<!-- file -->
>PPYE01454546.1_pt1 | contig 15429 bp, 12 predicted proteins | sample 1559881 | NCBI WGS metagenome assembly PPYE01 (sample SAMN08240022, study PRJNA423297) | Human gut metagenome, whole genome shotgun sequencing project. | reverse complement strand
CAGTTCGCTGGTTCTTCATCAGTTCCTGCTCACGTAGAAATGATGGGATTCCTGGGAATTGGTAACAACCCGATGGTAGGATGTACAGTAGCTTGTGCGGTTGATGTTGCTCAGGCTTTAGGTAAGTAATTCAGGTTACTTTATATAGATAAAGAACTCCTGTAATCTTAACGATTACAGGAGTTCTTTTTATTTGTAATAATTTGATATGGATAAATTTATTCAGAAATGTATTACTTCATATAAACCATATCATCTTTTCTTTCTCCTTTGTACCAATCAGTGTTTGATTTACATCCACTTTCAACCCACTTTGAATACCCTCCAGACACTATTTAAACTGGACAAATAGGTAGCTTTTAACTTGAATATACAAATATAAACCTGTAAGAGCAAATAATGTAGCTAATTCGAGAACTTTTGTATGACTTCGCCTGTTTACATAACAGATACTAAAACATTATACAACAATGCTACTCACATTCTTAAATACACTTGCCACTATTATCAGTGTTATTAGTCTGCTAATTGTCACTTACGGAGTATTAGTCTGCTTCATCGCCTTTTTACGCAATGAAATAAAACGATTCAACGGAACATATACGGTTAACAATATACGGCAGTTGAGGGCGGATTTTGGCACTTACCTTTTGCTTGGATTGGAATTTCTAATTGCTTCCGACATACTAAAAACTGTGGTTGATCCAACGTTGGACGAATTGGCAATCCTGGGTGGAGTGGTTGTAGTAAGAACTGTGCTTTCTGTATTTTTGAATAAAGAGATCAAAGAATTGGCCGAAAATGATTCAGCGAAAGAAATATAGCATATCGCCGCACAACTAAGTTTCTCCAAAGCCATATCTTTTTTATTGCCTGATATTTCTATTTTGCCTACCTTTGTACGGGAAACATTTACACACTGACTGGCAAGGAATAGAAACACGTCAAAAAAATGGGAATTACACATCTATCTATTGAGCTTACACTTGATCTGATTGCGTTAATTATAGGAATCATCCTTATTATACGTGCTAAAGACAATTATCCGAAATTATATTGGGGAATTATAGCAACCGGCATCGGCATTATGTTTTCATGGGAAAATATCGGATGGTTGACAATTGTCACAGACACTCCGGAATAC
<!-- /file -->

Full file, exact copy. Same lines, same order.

>PPYE01454546.1_pt1 | contig 15429 bp, 12 predicted proteins | sample 1559881 | NCBI WGS metagenome assembly PPYE01 (sample SAMN08240022, study PRJNA423297) | Human gut metagenome, whole genome shotgun sequencing project. | reverse complement strand
CAGTTCGCTGGTTCTTCATCAGTTCCTGCTCACGTAGAAATGATGGGATTCCTGGGAATTGGTAACAACCCGATGGTAGGATGTACAGTAGCTTGTGCGGTTGATGTTGCTCAGGCTTTAGGTAAGTAATTCAGGTTACTTTATATAGATAAAGAACTCCTGTAATCTTAACGATTACAGGAGTTCTTTTTATTTGTAATAATTTGATATGGATAAATTTATTCAGAAATGTATTACTTCATATAAACCATATCATCTTTTCTTTCTCCTTTGTACCAATCAGTGTTTGATTTACATCCACTTTCAACCCACTTTGAATACCCTCCAGACACTATTTAAACTGGACAAATAGGTAGCTTTTAACTTGAATATACAAATATAAACCTGTAAGAGCAAATAATGTAGCTAATTCGAGAACTTTTGTATGACTTCGCCTGTTTACATAACAGATACTAAAACATTATACAACAATGCTACTCACATTCTTAAATACACTTGCCACTATTATCAGTGTTATTAGTCTGCTAATTGTCACTTACGGAGTATTAGTCTGCTTCATCGCCTTTTTACGCAATGAAATAAAACGATTCAACGGAACATATACGGTTAACAATATACGGCAGTTGAGGGCGGATTTTGGCACTTACCTTTTGCTTGGATTGGAATTTCTAATTGCTTCCGACATACTAAAAACTGTGGTTGATCCAACGTTGGACGAATTGGCAATCCTGGGTGGAGTGGTTGTAGTAAGAACTGTGCTTTCTGTATTTTTGAATAAAGAGATCAAAGAATTGGCCGAAAATGATTCAGCGAAAGAAATATAGCATATCGCCGCACAACTAAGTTTCTCCAAAGCCATATCTTTTTTATTGCCTGATATTTCTATTTTGCCTACCTTTGTACGGGAAACATTTACACACTGACTGGCAAGGAATAGAAACACGTCAAAAAAATGGGAATTACACATCTATCTATTGAGCTTACACTTGATCTGATTGCGTTAATTATAGGAATCATCCTTATTATACGTGCTAAAGACAATTATCCGAAATTATATTGGGGAATTATAGCAACCGGCATCGGCATTATGTTTTCATGGGAAAATATCGGATGGTTGACAATTGTCACAGACACTCCGGAATAC